The caste system: One of the key components of the Vedic religion is the “varunasirama dharma” which stipulates that people can be classified into four categories; the Brahmins, the Kshthriyas, the Vysias and the Sudhras. The Brahmins are the priestly class, the Kshthrias are the ruling class, the Vysias are the business class and lastly the Sudhras belong to the working class who serve the other three classes of people. The Vedic system of classification is based on birth. One belongs to the class of one’s birth and it cannot be changed. The Vedic classification also included a fifth category of people who were considered to be outcastes and untouchables. This class system later gave rise to hundreds of castes in the Tamil society and thus created a graded inequality based upon people’s birth. Puranaanuuru also makes references to the four classes of people. But, there is no mention of other castes in Puranaanuuru. However, the people who worked in the graveyards and involved in cremation of dead bodies were considered to be of lower in status and even referred to as “இழிபிறப்பினோன்” (363). Based on this and other references to terms like “புலையன்”, “இழிசினன்” and so on, Dr. George Hart and Prof. A. K. Ramanujam conclude that there were some people who were considered as low castes. In actuality, the lower status of some people was based on the type of work they performed and not by their birth as in the case of the class system practiced by the Brahmins. For example, there is no evidence to indicate that the children of pulaians were considered as pulaians.  Therefore, it appears that the caste system as we now know was not prevalent in the Tamil society during the Sangam period. Hence, it is reasonable to believe that the four classes described in the Vedas evolved into a more elaborate caste system as the influence of the Brahmins and their culture began to take deep roots in the Tamil society after the Sangam period.  Dr. S. Palaniappan, a Tamil scholar has done extensive research on the subject of caste in the ancient Tamil society. Based on his extensive research of Sangam literature and the epigraphs associated with that period, he has come to the conclusion that the caste system was not in existence during Sangam period.

The concept of universal brotherhood: ThiruvaLLuvar, a well known ethicist of later period than the Sangam period states that “All people are equal at birth; they do become different by their accomplishments during the course of their life.”  Similar concept of equality at birth and a universal outlook which emphasized that all people are really related to each other is espoused by the poet KaNiayan Puungunranaar in his famous poem in Puranaanuuru. The Tamil version of the poem and the English translation are given below:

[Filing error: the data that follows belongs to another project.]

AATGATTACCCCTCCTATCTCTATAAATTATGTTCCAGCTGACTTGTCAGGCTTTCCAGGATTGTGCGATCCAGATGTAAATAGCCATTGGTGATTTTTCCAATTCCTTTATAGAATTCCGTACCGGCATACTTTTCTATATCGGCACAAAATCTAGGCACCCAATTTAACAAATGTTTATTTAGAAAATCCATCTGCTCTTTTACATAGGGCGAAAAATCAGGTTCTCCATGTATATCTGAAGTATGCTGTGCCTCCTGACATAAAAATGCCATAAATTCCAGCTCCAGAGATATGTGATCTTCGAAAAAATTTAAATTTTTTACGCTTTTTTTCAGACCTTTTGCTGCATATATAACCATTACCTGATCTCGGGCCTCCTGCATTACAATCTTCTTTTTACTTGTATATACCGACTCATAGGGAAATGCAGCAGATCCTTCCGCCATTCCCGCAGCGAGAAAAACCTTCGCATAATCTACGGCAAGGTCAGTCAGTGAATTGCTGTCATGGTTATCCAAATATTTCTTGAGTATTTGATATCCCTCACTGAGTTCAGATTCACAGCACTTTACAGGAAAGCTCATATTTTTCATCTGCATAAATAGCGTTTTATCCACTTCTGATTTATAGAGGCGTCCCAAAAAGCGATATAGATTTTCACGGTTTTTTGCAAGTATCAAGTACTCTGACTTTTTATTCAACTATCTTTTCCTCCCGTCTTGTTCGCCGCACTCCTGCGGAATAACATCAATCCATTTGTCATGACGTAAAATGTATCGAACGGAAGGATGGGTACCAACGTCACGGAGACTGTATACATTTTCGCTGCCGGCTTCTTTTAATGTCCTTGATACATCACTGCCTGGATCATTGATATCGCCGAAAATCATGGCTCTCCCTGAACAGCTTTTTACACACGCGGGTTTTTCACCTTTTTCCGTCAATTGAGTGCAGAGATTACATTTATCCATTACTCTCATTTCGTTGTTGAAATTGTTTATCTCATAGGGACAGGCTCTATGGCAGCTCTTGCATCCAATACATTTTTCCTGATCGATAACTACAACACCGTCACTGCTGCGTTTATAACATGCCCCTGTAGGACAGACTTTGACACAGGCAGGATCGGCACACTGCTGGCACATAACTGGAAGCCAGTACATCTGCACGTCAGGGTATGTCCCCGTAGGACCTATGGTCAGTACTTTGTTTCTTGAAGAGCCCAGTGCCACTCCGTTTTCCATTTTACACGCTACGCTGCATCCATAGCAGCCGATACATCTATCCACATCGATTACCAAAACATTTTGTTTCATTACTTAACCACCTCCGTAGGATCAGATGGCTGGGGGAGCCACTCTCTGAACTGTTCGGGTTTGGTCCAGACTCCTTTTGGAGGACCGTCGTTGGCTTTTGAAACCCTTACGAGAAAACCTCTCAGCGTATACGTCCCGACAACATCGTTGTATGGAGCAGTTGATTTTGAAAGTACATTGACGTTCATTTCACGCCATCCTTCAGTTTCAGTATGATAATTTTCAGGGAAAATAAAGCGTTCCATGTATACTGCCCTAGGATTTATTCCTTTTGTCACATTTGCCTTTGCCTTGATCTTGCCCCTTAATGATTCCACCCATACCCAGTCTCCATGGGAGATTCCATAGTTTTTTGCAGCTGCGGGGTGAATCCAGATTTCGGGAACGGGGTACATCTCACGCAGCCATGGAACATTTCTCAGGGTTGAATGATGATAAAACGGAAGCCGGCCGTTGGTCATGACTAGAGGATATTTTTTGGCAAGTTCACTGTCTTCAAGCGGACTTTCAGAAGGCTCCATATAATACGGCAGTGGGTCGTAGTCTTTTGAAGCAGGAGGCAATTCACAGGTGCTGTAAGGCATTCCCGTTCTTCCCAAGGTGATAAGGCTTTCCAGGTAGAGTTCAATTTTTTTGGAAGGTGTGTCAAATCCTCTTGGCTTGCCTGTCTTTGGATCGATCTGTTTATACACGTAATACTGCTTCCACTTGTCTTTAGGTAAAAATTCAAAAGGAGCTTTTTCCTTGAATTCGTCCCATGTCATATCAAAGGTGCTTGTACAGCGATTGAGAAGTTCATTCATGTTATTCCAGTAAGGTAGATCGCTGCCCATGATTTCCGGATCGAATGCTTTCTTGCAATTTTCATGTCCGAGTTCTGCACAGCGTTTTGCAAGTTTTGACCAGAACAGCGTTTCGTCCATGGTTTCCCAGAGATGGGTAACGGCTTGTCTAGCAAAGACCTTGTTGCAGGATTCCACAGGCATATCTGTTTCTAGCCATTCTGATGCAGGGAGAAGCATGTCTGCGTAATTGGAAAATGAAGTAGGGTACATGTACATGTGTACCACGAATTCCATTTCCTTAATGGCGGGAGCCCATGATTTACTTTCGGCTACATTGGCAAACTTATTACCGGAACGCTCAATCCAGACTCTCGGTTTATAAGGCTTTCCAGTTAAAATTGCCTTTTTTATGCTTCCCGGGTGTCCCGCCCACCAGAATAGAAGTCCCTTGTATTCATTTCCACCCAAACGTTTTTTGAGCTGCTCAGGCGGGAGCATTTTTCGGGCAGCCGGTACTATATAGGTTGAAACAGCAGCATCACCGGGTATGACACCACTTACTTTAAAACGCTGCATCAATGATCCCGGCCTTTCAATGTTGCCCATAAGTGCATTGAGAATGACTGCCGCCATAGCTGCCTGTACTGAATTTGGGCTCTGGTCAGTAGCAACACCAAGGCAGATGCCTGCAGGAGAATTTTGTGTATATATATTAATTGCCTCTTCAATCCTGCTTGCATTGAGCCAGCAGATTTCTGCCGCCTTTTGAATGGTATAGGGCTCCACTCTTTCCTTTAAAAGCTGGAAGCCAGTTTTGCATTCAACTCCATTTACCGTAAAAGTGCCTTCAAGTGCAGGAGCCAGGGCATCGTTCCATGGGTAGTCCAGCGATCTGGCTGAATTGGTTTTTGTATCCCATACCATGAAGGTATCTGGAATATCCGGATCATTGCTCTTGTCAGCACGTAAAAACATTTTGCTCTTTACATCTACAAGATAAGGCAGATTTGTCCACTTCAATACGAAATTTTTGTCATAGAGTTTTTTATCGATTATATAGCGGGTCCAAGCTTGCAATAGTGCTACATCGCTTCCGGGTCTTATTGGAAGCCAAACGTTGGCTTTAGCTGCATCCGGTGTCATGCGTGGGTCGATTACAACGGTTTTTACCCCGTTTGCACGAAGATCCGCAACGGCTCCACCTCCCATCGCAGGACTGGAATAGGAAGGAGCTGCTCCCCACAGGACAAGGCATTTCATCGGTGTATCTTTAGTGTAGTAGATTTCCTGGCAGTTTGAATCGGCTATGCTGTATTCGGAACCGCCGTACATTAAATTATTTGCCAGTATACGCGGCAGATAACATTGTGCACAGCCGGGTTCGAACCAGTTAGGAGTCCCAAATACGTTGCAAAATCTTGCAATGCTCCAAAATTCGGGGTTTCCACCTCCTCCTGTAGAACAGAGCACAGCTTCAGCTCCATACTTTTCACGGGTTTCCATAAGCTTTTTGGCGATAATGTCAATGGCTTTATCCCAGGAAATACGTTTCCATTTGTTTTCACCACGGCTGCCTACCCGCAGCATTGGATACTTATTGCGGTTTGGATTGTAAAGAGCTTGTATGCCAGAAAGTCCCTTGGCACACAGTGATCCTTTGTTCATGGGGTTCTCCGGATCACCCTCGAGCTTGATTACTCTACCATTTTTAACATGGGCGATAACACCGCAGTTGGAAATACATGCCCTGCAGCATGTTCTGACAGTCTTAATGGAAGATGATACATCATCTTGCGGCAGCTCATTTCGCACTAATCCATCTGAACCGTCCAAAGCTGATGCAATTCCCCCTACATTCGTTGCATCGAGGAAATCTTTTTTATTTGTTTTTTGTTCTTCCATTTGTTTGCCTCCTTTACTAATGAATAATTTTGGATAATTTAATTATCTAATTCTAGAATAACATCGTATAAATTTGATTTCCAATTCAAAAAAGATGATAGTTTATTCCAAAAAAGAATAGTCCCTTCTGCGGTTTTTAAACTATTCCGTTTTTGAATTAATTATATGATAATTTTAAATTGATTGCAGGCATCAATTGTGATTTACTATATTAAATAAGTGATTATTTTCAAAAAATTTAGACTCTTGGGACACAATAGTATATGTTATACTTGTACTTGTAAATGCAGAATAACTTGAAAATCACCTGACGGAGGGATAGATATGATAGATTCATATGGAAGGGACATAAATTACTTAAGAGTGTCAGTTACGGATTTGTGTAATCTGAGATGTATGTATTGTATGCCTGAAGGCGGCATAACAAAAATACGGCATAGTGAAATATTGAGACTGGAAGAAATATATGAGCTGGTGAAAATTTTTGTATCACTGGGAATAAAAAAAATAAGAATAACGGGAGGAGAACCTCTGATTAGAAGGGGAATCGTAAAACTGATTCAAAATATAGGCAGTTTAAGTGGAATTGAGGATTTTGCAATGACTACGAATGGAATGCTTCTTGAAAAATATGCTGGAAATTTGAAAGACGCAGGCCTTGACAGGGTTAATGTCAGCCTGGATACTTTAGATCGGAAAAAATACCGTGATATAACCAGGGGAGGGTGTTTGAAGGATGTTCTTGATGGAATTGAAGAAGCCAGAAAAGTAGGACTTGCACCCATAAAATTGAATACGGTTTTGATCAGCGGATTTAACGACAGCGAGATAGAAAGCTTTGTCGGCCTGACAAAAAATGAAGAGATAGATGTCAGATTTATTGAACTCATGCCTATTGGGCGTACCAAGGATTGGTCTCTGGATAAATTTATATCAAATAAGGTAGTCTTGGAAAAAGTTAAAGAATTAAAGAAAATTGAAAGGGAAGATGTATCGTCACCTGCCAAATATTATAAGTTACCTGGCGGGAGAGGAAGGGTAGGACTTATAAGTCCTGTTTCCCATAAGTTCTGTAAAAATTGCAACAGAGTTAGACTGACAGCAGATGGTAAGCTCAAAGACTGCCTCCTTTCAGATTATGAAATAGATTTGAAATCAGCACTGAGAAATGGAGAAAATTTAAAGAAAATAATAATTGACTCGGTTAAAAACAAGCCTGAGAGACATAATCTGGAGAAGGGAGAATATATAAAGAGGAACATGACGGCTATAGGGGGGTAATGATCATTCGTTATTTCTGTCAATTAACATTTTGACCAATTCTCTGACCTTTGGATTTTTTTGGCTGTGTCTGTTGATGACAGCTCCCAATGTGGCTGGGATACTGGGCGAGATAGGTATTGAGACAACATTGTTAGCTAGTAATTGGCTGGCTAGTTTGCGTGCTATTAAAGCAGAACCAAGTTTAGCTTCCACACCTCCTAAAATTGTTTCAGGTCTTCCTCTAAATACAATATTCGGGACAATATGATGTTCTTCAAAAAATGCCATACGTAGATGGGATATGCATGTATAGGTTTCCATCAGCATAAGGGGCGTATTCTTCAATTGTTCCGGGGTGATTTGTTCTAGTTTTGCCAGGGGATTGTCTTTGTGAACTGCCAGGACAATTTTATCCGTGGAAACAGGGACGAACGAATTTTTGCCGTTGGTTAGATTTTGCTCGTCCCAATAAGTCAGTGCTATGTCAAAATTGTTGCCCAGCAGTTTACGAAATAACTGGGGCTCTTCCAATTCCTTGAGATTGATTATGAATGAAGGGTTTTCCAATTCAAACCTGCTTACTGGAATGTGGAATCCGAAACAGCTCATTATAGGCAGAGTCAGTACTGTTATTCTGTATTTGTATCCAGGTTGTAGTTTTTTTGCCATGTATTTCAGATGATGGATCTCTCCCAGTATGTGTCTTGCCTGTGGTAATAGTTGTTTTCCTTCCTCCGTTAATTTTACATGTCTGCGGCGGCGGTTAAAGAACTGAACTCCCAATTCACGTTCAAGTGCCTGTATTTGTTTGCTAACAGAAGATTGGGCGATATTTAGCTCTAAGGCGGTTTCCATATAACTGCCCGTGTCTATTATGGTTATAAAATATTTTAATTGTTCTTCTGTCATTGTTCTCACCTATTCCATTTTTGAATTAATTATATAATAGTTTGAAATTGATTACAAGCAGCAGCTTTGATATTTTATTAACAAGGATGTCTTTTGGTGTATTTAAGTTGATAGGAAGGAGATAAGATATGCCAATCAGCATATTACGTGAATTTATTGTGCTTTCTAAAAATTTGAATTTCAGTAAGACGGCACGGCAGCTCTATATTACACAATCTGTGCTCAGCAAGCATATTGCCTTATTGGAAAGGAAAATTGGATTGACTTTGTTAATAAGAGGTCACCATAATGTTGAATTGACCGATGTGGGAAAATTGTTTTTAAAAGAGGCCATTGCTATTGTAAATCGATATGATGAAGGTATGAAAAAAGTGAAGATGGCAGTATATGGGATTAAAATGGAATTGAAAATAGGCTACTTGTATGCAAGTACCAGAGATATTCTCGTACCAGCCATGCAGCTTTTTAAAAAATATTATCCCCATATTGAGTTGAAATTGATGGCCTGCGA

யாதும் ஊரே;  யாவரும் கேளிர்;
    தீதும் நன்றும் பிறர்தர வாரா;
    நோதலும் தணிதலும் அவற்றோ ரன்ன;
    சாதலும் புதுவது அன்றே; வாழ்தல்
    இனிதுஎன மகிழ்ந்தன்றும் இலமே; முனிவின்,             5
    இன்னா தென்றலும் இலமே மின்னொடு
     வானம் தண்துளி தலைஇ, ஆனாது
     கல்பொருது இரங்கும் மல்லற் பேர்யாற்று
     நீர்வழிப் படூஉம் புணைபோல், ஆருயிர்
    முறைவழிப் படூஉம் என்பது திறவோர்                        10
    காட்சியின் தெளிந்தனம் ஆகலின் மாட்சியின்
    பெரியோரை வியத்தலும் இலமே;
    சிறியோரை இகழ்தல் அதனினும் இலமே.                           
            (Purananuru 192)

All towns are ours. Everyone is our kin. Evil and goodness do not come to us
because they are given by others. Nor do suffering and the ending of suffering.
Death is nothing new. We do not rejoice when living is sweet. When we suffer, we do not say that living is miserable. Through the vision of those who have understood, we know that precious life makes its way like a raft riding a powerful huge river that roars endlessly, fed by cold rains with bolts of lightning as it crashes against rocks. So, we are not awed by those who are great; much less we do not despise those who are weak. (Translation by Mrs. Vaidehi Herbert)

It is remarkable that it was even possible for KaNiyan Puungkunranaar to come up with this type of universal outlook some two thousand years ago. It is interesting to note that the elitist document, the Declaration of Independence adopted by the Continental Congress of USA in 1776 only stated that “All men are equal”.  It took a civil war to emancipate the blacks from slavery and give them partial rights and pseudo equality. The acceptance that women were equal to men came only in 1920 after considerable struggle, and protest by women.  So, in this context, KaNiyan Puungkunranaar’s declaration that “All towns are ours. Everyone is our kin.” is truly amazing.

Literacy: As stated above, although the majority of the poets of Puranaanuuru were men, there was also significant number of female poets. The poets came from various walks of life. For example, the poets included kings, Brahmins, business people, dealers in gold coins, hunters, medical practitioners, landlords, teachers, housewives and so on. They constructed the poems of Puranaanuuru according to strict grammatical rules enunciated in Tholkaappiyam. Therefore, those who wrote these poems must have had reasonably high level of education and proficiency in Tamil language and grammar. Since they were from different walks of life and from different social status, it is clear that the educational opportunities were generally available to men and women of all strata of the society. Also, people have understood the value and importance of education. This is evident from the following poem by Ariyappadai Kadantha Nedunjsezhian (ஆரியப்படை கடந்த நெடுஞ்செழியன்), a Pandya king.

    உற்றுழி உதவியும் உறுபொருள் கொடுத்தும்
    பிற்றைநிலை முனியாது கற்றல் நன்றே;
    பிறப்போ ரன்ன உடன்வயிற்று உள்ளும்